The Boy Dir. Craig William Macneill

[Chiller Films; 2015]

Styles: character study
Others: Henry: Portrait Of A Serial Killer

The Boy is a bleak film. Not just its subject matter, but also shot composition and even its score, create an all-around desolate portrayal. The camera lingers on shots of junked up cars, a barren landscape devoid of people, and characters in the throes of their own personal hells. Director Craig William Macneill’s film is a slow burn of a character study, with the hint of doom constantly lurking on the edges until it finally crashlands in a fiery explosion of rage. To that extent, it seems that Macneill perfectly executed what he set out to do: show the life of a growing sociopath in a rural area. It takes a while to pay off, but The Boy also lingers on the brain after watching it — shots, exchanges, characters that haunt for days after the credits roll. There is fearful beauty in its bleakness.

Ted (Jared Breeze) lives with his father (David Morse) at a run down motel in the middle of nowhere. It used to be a thriving place where people would “just come to look at the view,” but now it’s a forgotten afterthought off the highway. Ted spends his days tending to the motel, exploring the woods, picking up roadkill, and pining for a mother that ran away to Florida. When an accident engineered by Ted lands them a semi-permanent guest (Rainn Wilson), Ted begins to get close to the man despite his father’s warnings. Ted clearly doesn’t quite fit in with the world, and the world doesn’t know what to make of the young boy until it’s too late.

A story synopsis for this film doesn’t really do it much service as it’s certainly not a plot-driven vehicle, but rather a character study of young Ted. We watch as he saves up quarters to run away to Florida, as he angrily stomps a chicken to death, as he gets too close to the motel guests and does bizarre things like watching them as they sleep. You know that Ted isn’t right from the get go, when his first action is happily setting out to find a piece of roadkill to collect a quarter from his father. You cringe as he picks up a rabbit, not because he’s done anything but just because he projects an air that says he is incapable of being tender.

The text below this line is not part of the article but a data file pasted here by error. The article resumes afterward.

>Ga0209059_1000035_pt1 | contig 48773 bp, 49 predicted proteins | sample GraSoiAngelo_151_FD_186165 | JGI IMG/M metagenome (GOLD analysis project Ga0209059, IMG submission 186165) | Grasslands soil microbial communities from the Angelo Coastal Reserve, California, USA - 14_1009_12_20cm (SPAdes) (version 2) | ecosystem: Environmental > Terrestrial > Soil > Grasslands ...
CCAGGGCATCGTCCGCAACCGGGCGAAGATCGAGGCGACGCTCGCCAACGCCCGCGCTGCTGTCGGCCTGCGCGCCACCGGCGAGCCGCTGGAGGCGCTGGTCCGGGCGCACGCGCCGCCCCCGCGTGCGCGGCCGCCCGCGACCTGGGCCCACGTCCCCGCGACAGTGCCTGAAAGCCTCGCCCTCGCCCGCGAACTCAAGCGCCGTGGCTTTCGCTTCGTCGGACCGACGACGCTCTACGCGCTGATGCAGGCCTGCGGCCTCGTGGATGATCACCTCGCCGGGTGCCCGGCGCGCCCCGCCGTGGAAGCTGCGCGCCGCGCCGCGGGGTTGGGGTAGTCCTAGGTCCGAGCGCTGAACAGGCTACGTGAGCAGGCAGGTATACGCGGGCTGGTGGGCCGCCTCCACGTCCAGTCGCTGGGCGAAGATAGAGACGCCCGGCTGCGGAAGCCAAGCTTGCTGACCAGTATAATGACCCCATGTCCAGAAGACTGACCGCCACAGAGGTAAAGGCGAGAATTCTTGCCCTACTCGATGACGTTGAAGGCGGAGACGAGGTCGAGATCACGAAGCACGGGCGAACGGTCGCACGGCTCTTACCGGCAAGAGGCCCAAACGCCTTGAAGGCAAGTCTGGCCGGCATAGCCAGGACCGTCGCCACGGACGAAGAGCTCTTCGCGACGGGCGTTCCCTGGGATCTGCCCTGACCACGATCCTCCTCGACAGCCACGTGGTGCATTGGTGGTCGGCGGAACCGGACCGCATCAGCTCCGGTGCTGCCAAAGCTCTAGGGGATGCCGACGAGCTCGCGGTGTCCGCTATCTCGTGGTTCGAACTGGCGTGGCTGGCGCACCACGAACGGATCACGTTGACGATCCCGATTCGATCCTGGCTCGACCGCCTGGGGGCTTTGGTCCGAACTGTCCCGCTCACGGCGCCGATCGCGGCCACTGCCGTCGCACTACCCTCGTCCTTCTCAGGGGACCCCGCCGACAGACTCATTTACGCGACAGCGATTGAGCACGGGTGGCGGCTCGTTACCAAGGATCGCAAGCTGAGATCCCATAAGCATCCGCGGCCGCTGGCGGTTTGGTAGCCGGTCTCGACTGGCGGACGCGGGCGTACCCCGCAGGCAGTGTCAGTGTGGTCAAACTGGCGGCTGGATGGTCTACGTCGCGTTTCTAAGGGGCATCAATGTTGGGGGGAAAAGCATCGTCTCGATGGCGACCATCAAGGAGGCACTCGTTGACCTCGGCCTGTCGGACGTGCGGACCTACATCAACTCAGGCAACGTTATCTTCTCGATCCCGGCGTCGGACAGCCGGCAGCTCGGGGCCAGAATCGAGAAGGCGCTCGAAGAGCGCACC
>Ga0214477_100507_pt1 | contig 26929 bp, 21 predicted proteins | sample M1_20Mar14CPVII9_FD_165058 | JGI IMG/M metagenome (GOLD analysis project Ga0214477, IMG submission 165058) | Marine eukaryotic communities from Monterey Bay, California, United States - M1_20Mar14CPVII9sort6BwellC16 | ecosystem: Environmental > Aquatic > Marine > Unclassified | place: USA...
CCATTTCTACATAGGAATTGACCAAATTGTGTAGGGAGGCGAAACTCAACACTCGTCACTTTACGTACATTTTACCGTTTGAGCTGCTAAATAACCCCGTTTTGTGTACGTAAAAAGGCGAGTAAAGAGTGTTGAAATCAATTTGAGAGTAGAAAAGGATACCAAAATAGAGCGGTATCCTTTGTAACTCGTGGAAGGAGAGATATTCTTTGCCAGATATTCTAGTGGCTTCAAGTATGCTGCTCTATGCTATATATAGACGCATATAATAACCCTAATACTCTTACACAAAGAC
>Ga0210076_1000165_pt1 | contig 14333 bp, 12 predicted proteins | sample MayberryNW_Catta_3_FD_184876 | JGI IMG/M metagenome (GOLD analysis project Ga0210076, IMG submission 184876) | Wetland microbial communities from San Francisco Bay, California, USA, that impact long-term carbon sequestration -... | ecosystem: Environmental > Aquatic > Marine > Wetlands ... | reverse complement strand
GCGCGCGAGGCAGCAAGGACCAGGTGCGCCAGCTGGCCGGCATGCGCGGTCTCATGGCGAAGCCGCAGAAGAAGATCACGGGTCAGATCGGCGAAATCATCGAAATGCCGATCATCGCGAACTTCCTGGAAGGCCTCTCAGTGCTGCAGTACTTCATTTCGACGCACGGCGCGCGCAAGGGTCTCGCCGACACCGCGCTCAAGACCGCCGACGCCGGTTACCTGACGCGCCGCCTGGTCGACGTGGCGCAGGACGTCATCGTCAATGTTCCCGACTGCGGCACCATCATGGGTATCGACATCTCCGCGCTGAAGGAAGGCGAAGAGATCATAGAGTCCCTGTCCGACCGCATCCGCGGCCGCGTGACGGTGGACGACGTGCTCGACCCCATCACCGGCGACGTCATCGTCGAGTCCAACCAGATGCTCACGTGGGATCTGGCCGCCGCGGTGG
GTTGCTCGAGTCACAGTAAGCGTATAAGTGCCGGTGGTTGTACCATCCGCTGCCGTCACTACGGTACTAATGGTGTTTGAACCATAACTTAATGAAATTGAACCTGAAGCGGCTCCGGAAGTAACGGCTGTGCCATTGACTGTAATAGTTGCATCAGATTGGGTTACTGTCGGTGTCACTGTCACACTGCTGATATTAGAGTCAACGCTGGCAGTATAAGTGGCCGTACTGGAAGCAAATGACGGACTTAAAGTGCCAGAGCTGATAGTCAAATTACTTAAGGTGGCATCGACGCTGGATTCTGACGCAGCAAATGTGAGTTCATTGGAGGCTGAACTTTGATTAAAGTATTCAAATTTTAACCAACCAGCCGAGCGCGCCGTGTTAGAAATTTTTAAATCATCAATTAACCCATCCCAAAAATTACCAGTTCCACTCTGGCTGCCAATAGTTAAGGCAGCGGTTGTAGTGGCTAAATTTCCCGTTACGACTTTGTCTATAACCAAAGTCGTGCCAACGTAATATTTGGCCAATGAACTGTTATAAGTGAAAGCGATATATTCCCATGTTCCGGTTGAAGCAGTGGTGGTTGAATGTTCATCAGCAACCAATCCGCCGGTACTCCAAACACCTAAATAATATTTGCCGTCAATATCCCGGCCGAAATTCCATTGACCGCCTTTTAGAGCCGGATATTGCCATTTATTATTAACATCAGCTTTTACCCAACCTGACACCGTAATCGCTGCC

Wilson does a good job as the mysterious drifter who gets caught up in Ted’s web, and Morse also exceeds as the put upon father who has no idea what he is raising. But the star is the titular boy, who dominates the screen with his unearthly presence. All of this is to the young actor Breeze’s credit (and to the credit of the director as well). With so little dialogue and action, the kid gives off incredibly creepy vibes with his thousand-yard stare and his sudden violent outbursts. It’s not a sensitive portrayal, in so much as the filmmaker never condones Ted’s actions, but it is a complete study of the boy. After all, Dahmer wasn’t always preying on people, he lived a normalish life as well. But Macneill does a great job in showing just how isolated Ted is, and how dangerous that isolation can be when fostering these unfortunate tendencies.

There’s not much to The Boy (without spoiling the ending that seems to be brewing the entire time). But that’s not a detriment; it’s instead a focused look at one man’s burgeoning personality and just how fractured it is. Is it due to his lack of friends and other people outside of his father? Or was he just born that way and his latent tendencies would bloom even faster in a populated area? The film doesn’t delve into these questions, but simply holds on these bleak images and this lost child, leaving the viewer chilled and disturbed.

Most Read